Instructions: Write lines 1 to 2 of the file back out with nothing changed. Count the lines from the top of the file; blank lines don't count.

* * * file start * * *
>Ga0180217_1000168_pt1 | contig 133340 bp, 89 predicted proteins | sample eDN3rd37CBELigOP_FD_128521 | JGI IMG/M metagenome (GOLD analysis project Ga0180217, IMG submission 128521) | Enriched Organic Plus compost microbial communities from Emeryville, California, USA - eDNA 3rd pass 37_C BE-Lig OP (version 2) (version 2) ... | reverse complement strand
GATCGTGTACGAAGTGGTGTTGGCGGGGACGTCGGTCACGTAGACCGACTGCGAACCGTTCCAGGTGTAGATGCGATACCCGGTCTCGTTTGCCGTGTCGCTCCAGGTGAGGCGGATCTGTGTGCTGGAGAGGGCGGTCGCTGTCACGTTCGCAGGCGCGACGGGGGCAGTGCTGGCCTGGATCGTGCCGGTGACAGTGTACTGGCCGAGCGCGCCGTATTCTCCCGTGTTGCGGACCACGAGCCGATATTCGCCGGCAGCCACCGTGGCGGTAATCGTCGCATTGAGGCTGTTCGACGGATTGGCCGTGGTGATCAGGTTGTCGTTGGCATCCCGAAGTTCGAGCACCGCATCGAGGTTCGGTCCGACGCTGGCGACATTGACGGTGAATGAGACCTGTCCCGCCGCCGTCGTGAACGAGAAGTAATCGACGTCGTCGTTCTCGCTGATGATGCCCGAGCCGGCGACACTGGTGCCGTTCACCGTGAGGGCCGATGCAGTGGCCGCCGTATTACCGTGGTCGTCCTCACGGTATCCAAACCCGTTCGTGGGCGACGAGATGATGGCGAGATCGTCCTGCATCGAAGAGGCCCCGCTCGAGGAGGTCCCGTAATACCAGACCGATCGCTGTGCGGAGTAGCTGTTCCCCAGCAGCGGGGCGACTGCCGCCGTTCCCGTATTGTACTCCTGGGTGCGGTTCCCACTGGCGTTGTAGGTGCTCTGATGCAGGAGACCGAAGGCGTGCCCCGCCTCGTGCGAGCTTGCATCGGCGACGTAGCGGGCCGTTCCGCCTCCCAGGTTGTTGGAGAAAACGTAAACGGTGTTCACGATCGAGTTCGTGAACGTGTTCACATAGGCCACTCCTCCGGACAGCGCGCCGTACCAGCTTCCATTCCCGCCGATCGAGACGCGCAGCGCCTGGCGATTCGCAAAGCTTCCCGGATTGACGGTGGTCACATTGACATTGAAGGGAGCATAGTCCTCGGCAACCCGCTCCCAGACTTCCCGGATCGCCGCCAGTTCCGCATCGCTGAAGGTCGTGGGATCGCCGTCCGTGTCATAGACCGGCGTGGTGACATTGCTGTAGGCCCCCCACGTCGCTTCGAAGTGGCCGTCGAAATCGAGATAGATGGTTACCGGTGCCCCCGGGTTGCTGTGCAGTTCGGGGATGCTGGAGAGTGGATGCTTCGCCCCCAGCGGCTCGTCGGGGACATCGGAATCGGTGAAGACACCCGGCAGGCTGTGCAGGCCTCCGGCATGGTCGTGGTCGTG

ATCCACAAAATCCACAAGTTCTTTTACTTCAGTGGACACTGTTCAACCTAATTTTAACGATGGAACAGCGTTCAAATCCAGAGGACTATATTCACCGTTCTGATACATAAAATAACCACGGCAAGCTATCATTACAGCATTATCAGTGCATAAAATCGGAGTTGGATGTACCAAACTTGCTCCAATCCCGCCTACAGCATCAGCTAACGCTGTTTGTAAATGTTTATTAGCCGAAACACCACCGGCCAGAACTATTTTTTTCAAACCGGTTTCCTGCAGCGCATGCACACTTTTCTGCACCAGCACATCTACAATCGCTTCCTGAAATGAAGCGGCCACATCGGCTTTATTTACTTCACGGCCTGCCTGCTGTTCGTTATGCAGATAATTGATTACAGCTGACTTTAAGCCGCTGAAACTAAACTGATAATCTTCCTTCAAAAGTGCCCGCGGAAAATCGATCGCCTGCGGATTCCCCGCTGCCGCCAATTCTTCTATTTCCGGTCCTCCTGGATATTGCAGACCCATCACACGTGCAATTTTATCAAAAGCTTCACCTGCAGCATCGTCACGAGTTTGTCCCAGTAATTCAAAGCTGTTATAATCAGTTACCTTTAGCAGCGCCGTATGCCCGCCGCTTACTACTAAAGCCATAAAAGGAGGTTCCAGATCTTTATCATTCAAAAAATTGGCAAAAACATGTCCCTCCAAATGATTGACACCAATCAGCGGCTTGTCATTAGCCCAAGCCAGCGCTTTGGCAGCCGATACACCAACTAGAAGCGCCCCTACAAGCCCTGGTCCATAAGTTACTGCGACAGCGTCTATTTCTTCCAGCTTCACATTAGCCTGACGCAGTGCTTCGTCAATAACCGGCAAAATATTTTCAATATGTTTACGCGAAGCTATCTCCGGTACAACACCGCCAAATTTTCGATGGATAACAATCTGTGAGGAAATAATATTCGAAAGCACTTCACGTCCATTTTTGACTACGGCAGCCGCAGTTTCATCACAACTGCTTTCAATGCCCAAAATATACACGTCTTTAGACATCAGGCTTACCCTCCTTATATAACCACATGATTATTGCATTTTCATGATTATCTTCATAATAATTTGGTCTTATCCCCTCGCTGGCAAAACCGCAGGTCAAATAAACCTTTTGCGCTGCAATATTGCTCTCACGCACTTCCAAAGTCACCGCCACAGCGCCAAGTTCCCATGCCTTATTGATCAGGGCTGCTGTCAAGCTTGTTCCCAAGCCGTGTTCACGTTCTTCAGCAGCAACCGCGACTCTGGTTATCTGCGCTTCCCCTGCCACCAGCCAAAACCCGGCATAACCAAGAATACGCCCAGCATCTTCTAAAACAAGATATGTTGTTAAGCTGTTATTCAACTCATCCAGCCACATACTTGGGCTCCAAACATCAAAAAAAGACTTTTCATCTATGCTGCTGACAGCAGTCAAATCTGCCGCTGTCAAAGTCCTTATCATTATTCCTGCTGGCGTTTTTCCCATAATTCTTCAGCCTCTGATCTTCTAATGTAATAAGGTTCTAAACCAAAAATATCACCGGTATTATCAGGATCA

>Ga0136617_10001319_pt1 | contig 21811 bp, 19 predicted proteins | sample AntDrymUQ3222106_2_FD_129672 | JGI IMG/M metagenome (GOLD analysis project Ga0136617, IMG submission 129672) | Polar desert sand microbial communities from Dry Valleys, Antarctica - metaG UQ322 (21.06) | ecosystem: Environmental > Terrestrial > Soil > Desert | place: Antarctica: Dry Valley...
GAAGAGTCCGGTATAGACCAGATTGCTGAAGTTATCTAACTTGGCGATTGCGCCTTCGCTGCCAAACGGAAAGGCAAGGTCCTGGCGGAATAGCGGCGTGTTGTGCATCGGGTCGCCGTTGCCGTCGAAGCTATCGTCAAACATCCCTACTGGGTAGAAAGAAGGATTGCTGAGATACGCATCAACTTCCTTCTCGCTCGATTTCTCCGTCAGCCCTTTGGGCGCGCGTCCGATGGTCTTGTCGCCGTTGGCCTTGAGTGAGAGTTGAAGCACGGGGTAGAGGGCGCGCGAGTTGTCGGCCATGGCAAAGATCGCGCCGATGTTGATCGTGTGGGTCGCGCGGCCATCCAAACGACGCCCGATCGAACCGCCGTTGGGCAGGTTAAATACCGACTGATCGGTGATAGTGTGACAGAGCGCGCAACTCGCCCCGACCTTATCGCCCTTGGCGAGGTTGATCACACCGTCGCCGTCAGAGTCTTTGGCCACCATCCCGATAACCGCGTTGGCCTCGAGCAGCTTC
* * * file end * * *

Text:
>Ga0180217_1000168_pt1 | contig 133340 bp, 89 predicted proteins | sample eDN3rd37CBELigOP_FD_128521 | JGI IMG/M metagenome (GOLD analysis project Ga0180217, IMG submission 128521) | Enriched Organic Plus compost microbial communities from Emeryville, California, USA - eDNA 3rd pass 37_C BE-Lig OP (version 2) (version 2) ... | reverse complement strand
GATCGTGTACGAAGTGGTGTTGGCGGGGACGTCGGTCACGTAGACCGACTGCGAACCGTTCCAGGTGTAGATGCGATACCCGGTCTCGTTTGCCGTGTCGCTCCAGGTGAGGCGGATCTGTGTGCTGGAGAGGGCGGTCGCTGTCACGTTCGCAGGCGCGACGGGGGCAGTGCTGGCCTGGATCGTGCCGGTGACAGTGTACTGGCCGAGCGCGCCGTATTCTCCCGTGTTGCGGACCACGAGCCGATATTCGCCGGCAGCCACCGTGGCGGTAATCGTCGCATTGAGGCTGTTCGACGGATTGGCCGTGGTGATCAGGTTGTCGTTGGCATCCCGAAGTTCGAGCACCGCATCGAGGTTCGGTCCGACGCTGGCGACATTGACGGTGAATGAGACCTGTCCCGCCGCCGTCGTGAACGAGAAGTAATCGACGTCGTCGTTCTCGCTGATGATGCCCGAGCCGGCGACACTGGTGCCGTTCACCGTGAGGGCCGATGCAGTGGCCGCCGTATTACCGTGGTCGTCCTCACGGTATCCAAACCCGTTCGTGGGCGACGAGATGATGGCGAGATCGTCCTGCATCGAAGAGGCCCCGCTCGAGGAGGTCCCGTAATACCAGACCGATCGCTGTGCGGAGTAGCTGTTCCCCAGCAGCGGGGCGACTGCCGCCGTTCCCGTATTGTACTCCTGGGTGCGGTTCCCACTGGCGTTGTAGGTGCTCTGATGCAGGAGACCGAAGGCGTGCCCCGCCTCGTGCGAGCTTGCATCGGCGACGTAGCGGGCCGTTCCGCCTCCCAGGTTGTTGGAGAAAACGTAAACGGTGTTCACGATCGAGTTCGTGAACGTGTTCACATAGGCCACTCCTCCGGACAGCGCGCCGTACCAGCTTCCATTCCCGCCGATCGAGACGCGCAGCGCCTGGCGATTCGCAAAGCTTCCCGGATTGACGGTGGTCACATTGACATTGAAGGGAGCATAGTCCTCGGCAACCCGCTCCCAGACTTCCCGGATCGCCGCCAGTTCCGCATCGCTGAAGGTCGTGGGATCGCCGTCCGTGTCATAGACCGGCGTGGTGACATTGCTGTAGGCCCCCCACGTCGCTTCGAAGTGGCCGTCGAAATCGAGATAGATGGTTACCGGTGCCCCCGGGTTGCTGTGCAGTTCGGGGATGCTGGAGAGTGGATGCTTCGCCCCCAGCGGCTCGTCGGGGACATCGGAATCGGTGAAGACACCCGGCAGGCTGTGCAGGCCTCCGGCATGGTCGTGGTCGTG